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Improving Teacher Practice Through The Evaluation Process

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When it is time for teachers to be observed and evaluated far more than the teacher's performance is under consideration. The observing and evaluating leader has to consider the scope of their own knowledge about what they are observing. Aside from understanding and using the evaluation tool, the observer has to know how to ask open and honest questions, reflect on the answers and offer targeted feedback that aims to improve a practice of the teacher. What further influences the processes are the circumstances that few discuss and yet are at play.

Teacher Morale is a Concern

Schools are in a precarious position when it comes to hiring and retaining teachers.  In some geographic areas around the country it is extremely difficult to find new teachers. So in the back of a leader's mind there lingers a concern that, if a teacher receives a less than stellar evaluation, morale can be diminished or worse, they may choose to leave. Morale is important in a learning environment and there is much that contributes to its becoming diminished including public opinion, continuing disrespect for the profession, criticism of the lack of progress and regulations that sometimes are felt as weighty burdens.

Avoiding courageous conversations is never the antidote for slipping morale. The rubrics that were designed to express the standards that teachers must meet are comprehensive. They are well-rounded, inclusive tools. However, using all of the dimensions, each indicator, or whatever the rubric calls its descriptors, to capture a snapshot in time is truly a challenge.. It takes skill and willingness to successfully engage the teacher in a reflective dialogue about what is done well and how student success can improve if certain teaching behaviors change.

Change is difficult and most humans hold fast to behaviors and patterns. Educators are no different. So the leadership challenge is to understand the tool being used and more than that, to nurture an environment in which the process of observing and evaluating can be spacious enough to include risk taking, honest conversation, and a cultural value for improving practice on behalf of student learning. 

An Example

Things are not always as they seem.  An observer can note that a teacher speaks too quickly, doesn't wait long enough after asking a question, and has their back to the class often as they work on the black or whiteboards. Two types of feedback can follow. The quick one raises the three issues as in need of correction.  That is the morale trouncing type. The other takes more time from the observer. Reflection and thought about what the source of these behaviors might be. That wondering can open a healthy dialogue between the observer and the observed. And a video can help. Watching one's self and doing so with another who is invested in the improvement of your practice is extremely effective. It will be beneficial to the process when videoing the lesson becomes a common practice.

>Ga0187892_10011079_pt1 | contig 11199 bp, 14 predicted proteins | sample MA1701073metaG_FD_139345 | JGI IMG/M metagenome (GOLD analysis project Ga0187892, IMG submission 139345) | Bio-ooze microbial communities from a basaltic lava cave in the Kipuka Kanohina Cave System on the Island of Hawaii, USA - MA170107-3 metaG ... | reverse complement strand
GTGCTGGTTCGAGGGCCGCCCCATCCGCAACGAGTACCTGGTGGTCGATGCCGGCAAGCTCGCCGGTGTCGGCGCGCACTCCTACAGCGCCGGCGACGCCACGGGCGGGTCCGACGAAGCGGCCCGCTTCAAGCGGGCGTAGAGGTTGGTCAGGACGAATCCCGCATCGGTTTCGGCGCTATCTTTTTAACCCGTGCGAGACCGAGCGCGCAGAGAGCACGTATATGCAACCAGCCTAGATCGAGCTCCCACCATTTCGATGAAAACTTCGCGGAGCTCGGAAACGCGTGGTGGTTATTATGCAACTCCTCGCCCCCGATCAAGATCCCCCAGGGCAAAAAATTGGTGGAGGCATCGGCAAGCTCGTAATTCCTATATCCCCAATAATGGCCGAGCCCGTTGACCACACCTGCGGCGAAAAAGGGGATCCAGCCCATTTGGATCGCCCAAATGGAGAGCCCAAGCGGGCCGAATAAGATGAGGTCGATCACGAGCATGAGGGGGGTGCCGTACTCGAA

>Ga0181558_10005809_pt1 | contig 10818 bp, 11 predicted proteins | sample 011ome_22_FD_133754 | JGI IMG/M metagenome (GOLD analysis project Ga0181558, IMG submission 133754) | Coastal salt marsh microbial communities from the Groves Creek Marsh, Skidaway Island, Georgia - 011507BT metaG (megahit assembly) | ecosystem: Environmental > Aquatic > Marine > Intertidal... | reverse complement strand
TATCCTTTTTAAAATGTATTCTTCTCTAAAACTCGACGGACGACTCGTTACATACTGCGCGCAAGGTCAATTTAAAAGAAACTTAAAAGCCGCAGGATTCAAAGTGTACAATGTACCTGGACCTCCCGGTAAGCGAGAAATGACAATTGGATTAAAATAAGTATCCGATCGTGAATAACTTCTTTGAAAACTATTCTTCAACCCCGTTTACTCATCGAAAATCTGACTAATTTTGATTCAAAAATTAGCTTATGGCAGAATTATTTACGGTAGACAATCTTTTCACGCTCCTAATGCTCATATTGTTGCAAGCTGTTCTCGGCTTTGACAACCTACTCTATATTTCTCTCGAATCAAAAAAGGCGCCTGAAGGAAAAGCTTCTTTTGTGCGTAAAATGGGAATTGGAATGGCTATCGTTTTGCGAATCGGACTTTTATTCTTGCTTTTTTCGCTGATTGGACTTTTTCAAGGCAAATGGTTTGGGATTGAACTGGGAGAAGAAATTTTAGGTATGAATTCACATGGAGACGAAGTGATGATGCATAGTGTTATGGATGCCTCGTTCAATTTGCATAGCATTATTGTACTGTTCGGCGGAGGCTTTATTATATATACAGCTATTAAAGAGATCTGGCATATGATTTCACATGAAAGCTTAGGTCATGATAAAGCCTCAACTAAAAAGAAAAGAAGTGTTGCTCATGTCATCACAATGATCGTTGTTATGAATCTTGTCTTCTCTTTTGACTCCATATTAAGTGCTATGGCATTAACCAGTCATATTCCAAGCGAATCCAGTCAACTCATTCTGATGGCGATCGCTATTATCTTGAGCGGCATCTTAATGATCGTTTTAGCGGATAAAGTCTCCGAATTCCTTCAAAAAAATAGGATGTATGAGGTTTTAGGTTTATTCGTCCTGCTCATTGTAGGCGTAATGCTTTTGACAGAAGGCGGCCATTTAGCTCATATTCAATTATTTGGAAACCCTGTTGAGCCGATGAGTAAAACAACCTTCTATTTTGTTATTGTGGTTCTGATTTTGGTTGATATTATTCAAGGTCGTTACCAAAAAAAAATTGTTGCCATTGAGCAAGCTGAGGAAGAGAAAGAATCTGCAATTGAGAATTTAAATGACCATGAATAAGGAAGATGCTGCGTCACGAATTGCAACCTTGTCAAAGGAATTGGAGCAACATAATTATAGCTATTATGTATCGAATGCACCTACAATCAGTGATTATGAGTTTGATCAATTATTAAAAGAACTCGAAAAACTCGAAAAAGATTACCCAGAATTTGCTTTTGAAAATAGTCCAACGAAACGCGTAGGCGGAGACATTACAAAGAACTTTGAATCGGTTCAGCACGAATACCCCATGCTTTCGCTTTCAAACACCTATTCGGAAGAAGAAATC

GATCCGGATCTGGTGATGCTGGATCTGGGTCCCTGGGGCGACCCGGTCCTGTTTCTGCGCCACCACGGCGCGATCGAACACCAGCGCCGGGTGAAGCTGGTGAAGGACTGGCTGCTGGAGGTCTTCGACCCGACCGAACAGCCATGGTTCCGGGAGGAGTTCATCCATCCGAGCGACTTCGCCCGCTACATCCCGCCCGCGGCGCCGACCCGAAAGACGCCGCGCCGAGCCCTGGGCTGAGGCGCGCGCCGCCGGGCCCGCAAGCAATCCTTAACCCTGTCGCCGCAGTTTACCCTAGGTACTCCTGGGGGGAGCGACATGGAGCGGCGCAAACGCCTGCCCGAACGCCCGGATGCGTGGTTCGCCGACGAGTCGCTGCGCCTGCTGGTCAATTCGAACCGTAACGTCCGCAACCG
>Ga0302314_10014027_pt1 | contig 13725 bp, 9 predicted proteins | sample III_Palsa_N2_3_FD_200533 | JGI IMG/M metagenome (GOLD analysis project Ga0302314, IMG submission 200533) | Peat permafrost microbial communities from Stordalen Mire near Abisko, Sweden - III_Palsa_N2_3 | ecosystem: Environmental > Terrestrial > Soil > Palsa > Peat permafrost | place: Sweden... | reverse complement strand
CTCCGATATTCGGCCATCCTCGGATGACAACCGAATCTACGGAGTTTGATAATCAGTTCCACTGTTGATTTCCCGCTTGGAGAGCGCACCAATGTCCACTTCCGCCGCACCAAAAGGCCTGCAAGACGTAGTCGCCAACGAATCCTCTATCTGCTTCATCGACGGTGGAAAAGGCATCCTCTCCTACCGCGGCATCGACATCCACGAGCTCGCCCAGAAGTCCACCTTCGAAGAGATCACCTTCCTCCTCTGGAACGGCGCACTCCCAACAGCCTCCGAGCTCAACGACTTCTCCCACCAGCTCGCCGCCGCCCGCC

The Power of Good Questions and Courageous Conversations

Absent video, the next available transaction is an observer with the ability to ask questions that contribute to the already established atmosphere of trust in which the effort to improve is a shared value. Questions about the choices made, in this example, about reasons behind choices about teacher talk, wait time, and where the teacher faces can uncover answers that the observer may have no idea about until her questions are answered. Or it can awaken awareness in the teacher about considering the manner in which they act in relationship to their learners.

In the End

Avoiding honest engagement with teachers about their practice, even in an attempt to protect fragile morale, is never the best answer. Yet, it is no small task for a leader to develop the knowledge, skill, and ability to manage the weight of the observation tools while nurturing a healthy learning environment where everyone is growing and students succeed.

Knowing what will make a difference and how to encourage others to engage in the change process is the leaders' responsibility. Side stepping that responsibility in order to maintain the status quo or avoiding a conflict or a downward slide in morale ends with an observation and evaluation process that takes untold hours for no purpose other than accountability. Doing it to improve student achievement in a culture of active learners, children and adults, where encouragement and support are the partners of observation and evaluation, can make the time spent well worth it.

Ann Myers and Jill Berkowicz are the authors of The STEM Shift (2015, Corwin) a book about leading the shift into 21st century schools. Connect with Ann and Jill on Twitter or Email. 

Illustration courtesy of Pixabay

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